Another way in which public health officials can effectively communicate a message to the youth is by looking at the most prominent and well-supported group behavior theories. By doing this, we may be able to implement the efforts by the proven behavioral patterns represented therein. One of the most effective ways to get people to behave in a particular manner is frame it in an appealing way, based upon the different characteristics of the population at hand. Image is everything in the Framing Theory, but the way in which this image is delivered is what distinctly separates it from the popular Health Belief Model. This theory plays entirely off of emotion, which explains entirely why it is so effective for younger people. Adolescents are bursting with conflicting feelings, emotions, and thoughts (10). Public health aside, if an advertisement, music video, or presidential speech makes a person feel something intensely, it is a success. This theory plays off exactly what the field of public health is lacking, too little emotion and too many statistics. Emotion is an entity that is common in all human beings. Thus, it is no surprise that a theory whose success is based upon resonation within a large group of people finds success by targeting such an innate aspect of humanity. The same concept is at the core of many of the social, cultural, and environmental theories in public health, particularly the Social Network Theory. This idea is based upon the notion that the most important determinant in the behavior of certain populations is not the specific or individual characteristics of a person, but rather the relationships he or she holds with others in the same group (10). Concerning health, these networks play a key role in determining whether an individual partakes in risky behavior or not (By paying close attention to the way in which the website frames the weak-bones epidemic, as well as further considering the important relationships amidst its target population, the Powerful Bones. Powerful Girls. Campaign has the potential to easily become much more appealing to young girls and consequently have a greater impact (10).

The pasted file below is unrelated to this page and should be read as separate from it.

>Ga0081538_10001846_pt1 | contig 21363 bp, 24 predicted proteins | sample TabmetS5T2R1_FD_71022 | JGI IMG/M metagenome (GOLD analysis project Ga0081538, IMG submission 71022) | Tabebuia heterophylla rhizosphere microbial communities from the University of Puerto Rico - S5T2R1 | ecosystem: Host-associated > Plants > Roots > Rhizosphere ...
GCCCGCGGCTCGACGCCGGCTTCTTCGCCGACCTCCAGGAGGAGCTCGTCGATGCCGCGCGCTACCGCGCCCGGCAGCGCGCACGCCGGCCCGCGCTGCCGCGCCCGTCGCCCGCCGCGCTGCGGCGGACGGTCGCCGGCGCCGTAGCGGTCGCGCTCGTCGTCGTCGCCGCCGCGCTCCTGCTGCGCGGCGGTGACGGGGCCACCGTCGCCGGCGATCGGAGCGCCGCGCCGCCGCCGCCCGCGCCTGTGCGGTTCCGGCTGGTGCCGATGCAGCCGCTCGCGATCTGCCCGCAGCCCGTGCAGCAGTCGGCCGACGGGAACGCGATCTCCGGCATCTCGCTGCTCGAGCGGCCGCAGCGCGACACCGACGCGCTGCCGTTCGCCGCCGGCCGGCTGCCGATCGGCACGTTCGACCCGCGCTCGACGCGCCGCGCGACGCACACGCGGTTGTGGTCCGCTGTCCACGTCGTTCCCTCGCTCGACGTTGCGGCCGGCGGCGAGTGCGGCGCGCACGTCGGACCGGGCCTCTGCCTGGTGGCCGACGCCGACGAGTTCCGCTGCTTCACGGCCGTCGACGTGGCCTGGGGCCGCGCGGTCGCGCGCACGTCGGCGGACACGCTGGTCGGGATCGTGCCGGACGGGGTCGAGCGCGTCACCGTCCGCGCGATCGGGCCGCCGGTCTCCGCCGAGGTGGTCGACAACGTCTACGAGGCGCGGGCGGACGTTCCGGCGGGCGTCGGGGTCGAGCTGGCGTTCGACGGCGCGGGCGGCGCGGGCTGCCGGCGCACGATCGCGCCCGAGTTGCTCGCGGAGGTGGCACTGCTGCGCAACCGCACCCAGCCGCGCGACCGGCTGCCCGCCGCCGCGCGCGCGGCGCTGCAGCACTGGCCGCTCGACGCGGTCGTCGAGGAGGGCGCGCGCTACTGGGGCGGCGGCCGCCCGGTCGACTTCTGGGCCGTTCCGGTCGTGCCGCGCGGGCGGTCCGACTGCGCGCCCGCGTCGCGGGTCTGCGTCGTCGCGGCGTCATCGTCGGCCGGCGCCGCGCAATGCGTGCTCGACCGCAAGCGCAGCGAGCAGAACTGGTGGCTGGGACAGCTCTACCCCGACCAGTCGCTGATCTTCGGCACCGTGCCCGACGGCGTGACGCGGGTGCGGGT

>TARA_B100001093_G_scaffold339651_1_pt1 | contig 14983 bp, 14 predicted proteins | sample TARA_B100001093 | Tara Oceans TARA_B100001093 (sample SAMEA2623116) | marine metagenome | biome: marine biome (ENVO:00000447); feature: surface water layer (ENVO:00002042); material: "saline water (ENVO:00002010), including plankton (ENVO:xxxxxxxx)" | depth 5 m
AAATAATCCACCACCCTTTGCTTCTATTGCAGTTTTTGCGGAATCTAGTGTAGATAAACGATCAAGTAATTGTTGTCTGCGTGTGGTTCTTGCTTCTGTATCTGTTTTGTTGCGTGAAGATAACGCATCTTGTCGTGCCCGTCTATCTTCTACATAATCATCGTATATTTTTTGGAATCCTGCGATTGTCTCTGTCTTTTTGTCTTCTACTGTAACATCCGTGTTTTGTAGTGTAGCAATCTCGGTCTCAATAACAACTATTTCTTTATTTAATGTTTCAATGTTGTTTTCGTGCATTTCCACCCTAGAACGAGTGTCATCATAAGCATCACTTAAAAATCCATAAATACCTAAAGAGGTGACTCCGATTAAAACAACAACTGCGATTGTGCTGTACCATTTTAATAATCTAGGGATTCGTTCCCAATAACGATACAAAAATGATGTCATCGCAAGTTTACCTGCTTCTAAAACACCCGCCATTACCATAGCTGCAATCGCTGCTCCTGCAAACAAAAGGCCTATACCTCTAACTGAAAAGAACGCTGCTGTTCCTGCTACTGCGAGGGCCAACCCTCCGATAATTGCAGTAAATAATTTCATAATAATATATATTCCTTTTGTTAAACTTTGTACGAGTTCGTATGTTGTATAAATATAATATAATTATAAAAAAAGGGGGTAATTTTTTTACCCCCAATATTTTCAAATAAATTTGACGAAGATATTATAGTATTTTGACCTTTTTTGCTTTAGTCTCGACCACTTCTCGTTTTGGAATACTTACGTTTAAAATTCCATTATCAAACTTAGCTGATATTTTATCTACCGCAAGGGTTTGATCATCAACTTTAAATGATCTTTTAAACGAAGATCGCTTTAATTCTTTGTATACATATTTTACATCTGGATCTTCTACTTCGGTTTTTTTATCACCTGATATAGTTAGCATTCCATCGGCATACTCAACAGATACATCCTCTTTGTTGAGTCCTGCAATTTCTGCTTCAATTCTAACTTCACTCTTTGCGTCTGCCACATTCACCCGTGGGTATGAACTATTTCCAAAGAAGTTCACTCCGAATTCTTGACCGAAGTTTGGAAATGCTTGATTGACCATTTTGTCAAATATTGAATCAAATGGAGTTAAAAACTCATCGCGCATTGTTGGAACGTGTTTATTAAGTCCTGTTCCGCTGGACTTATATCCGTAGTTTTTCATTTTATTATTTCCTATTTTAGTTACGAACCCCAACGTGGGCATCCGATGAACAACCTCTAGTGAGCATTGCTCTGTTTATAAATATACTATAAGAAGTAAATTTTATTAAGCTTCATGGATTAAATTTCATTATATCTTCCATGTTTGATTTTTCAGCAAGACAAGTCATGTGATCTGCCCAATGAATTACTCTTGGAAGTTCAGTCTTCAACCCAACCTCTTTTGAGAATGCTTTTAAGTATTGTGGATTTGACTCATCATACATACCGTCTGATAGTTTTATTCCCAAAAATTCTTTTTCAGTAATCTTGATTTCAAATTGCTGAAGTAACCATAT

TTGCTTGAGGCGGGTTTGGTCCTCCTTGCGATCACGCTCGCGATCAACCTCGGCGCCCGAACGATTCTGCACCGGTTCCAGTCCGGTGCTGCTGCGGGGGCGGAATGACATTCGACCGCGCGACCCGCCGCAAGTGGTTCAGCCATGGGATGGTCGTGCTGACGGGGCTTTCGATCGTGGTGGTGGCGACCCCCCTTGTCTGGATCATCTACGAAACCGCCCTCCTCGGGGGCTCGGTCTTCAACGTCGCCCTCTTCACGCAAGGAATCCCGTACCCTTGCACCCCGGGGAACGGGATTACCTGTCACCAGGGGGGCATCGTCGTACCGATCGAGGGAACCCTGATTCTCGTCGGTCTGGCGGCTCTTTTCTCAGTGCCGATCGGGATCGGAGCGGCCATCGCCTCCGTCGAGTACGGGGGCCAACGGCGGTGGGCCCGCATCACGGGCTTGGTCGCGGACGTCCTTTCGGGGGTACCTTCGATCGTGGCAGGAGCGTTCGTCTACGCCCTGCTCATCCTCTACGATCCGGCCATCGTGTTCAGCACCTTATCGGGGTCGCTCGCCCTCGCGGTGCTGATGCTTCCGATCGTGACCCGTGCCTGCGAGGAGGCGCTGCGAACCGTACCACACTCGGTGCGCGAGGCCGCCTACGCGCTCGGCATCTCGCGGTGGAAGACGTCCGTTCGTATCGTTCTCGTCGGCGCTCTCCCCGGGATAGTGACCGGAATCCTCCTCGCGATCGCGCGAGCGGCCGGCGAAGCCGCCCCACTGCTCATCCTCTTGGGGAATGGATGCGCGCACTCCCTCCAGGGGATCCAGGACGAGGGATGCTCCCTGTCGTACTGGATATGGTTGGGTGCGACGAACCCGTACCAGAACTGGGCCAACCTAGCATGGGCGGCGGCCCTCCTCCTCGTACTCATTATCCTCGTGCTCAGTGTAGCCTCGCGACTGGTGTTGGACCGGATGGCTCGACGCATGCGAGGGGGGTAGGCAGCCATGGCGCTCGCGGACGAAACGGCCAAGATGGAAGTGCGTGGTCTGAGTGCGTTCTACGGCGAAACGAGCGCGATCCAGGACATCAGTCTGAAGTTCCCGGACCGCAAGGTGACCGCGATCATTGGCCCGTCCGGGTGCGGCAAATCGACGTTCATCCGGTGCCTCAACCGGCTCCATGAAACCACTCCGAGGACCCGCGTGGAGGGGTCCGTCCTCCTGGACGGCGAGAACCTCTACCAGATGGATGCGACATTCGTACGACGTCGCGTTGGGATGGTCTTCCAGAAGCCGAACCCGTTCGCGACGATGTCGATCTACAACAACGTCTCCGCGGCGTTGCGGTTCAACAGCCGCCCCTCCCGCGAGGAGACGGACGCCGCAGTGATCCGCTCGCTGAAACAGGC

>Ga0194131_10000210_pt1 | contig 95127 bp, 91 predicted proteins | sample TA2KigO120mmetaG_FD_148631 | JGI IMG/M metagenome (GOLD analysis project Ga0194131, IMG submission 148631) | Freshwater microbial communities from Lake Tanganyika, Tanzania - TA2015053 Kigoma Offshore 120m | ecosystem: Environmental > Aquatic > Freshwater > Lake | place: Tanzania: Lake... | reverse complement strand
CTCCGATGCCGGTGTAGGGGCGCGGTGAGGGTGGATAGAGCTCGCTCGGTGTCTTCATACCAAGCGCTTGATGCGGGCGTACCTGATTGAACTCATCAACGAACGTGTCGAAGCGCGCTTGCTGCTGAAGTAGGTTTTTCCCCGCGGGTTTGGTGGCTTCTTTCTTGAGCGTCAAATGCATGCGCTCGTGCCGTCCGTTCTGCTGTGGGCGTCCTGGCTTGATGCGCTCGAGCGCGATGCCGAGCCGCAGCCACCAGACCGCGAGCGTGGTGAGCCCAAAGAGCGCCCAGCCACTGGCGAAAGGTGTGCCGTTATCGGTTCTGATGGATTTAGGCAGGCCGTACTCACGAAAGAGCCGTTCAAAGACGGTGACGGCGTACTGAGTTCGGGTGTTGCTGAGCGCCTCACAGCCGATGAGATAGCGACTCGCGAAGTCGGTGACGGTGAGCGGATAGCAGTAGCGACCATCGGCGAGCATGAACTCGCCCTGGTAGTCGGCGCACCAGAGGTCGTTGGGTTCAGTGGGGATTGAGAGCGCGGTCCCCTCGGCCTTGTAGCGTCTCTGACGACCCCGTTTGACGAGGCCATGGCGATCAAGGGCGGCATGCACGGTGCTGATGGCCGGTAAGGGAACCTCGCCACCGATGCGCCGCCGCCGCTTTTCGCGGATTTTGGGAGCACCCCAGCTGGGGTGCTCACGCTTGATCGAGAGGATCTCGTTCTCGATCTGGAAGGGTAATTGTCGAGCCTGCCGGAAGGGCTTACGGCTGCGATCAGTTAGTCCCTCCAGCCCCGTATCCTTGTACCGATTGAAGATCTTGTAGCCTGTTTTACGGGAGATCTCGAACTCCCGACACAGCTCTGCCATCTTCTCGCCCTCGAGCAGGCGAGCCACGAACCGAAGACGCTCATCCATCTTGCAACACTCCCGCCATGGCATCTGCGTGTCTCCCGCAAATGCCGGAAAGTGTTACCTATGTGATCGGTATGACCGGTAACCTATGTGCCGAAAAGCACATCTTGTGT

Advertisement and Promotion of Campaign